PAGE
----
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ASSESSMENT OF MODERN SEDIMENT STORAGE IN THE FLOODPLAIN OF THE LOWER TAR RIVER, NORTH CAROLINA

ECU Author/Contributor (non-ECU co-authors, if there are any, appear on document)
Dimitri Quafisi (Creator)
Institution
East Carolina University (ECU )
Web Site: http://www.ecu.edu/lib/

Abstract: Rivers transport water, sediment, and other constituents from the continent to the sea, but in route material can often become stored temporarily or permanently. Along the Atlantic Coast of the United States, coastal plain rivers such as the Tar River are characterized as low-gradient meandering systems that develop wide floodplains which are subjected to frequent and prolonged flooding. As a result, these rivers are believed to experience storage of sediment, particularly near their estuarine mouths. The lower portion of rivers and their attached estuaries are also environmentally and economically important serving as critical habitat (e.g., nurseries for fish), recreational areas, and transportation pathways. Excess sediment is often considered a significant pollutant and can have adverse effects on biota. Suspended sediment also can supply excess nutrients and trace metals from anthropogenic activity.  Previous work in North Carolina suggests that alluvial storage can make up the majority (>50%) of the total sediment delivered to rivers. This study more closely examines the nature of lower floodplain sediment storage and more specifically focuses on calculating sediment accumulation along the Tar River. Cores were collected from three sites along seven different transects perpendicular to the main channel. Analysis of 210Pb and 137Cs were employed to calculate sediment accumulation rates, and grain-size data were made to inform radionuclide and sedimentation interpretations. Sedimentation rates within the study area range from 0.09 to 1.08 cm/yr. However, several sites appear to have non-steady-state deposition possibly due to major overbank flood events. Grain-size data indicate a mixture of sand and mud at all sites with some variability in the nature of sediment accumulating. Using core observations and LiDAR topographic data, storage across the system is estimated to be approximately 1.26 x 105 t/yr or roughly 66% of the total incoming sediment measured at Tarboro, NC (1.89 x 105t/yr) in previous works.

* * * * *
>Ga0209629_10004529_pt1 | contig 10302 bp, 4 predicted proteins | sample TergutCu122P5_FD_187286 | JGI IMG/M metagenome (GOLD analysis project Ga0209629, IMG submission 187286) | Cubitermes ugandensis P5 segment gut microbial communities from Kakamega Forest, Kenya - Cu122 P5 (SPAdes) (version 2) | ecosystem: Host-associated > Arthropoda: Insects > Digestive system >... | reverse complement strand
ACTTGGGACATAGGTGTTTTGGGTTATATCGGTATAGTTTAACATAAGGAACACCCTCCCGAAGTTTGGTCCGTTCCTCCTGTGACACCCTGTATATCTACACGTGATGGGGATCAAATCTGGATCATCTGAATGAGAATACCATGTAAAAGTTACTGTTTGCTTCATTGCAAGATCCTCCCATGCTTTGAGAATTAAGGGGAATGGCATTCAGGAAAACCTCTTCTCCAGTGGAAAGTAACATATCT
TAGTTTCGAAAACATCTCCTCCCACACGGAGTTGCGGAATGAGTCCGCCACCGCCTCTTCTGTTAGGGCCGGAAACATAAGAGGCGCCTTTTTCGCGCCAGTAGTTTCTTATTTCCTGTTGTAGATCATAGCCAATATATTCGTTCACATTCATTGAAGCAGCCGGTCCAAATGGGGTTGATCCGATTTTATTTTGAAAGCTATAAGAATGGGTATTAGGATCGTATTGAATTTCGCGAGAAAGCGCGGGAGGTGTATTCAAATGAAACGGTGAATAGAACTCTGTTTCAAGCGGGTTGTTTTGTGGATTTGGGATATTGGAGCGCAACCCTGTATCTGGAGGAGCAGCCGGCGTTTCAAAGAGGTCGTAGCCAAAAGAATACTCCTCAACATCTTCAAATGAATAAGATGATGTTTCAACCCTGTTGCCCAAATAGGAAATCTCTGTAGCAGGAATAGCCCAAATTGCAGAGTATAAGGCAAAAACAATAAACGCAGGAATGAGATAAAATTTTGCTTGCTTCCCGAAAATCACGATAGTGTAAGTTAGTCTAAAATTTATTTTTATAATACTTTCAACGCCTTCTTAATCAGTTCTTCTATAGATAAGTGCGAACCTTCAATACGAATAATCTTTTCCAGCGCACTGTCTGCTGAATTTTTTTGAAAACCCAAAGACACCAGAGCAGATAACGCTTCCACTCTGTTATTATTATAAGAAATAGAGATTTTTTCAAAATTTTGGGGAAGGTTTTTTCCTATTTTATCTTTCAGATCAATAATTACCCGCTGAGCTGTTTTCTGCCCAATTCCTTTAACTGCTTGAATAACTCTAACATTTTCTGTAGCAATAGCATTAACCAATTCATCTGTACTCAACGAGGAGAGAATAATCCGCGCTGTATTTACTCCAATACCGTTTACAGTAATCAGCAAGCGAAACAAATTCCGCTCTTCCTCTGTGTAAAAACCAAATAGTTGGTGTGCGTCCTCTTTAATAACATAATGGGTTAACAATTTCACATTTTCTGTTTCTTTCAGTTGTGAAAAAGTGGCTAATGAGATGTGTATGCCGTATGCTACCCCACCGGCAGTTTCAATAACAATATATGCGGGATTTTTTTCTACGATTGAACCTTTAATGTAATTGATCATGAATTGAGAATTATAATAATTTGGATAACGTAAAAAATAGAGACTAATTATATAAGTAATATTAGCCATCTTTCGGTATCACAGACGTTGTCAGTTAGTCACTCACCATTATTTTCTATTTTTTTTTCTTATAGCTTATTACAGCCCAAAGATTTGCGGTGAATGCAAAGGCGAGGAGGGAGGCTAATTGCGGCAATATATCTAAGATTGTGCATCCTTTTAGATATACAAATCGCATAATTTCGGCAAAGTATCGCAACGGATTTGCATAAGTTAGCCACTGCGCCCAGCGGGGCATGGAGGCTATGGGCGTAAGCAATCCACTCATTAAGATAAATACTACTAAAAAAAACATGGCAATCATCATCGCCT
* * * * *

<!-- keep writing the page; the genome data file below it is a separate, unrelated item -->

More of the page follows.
Additional Information

Publication
Thesis
Date: 2010
Keywords
Geology, Geochemistry, Sedimentary Geology

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TitleLocation & LinkType of Relationship
ASSESSMENT OF MODERN SEDIMENT STORAGE IN THE FLOODPLAIN OF THE LOWER TAR RIVER, NORTH CAROLINAhttp://thescholarship.ecu.edu/bitstream/handle/10342/3197/Quafisi_ecu_0600M_10331.pdfThe described resource references, cites, or otherwise points to the related resource.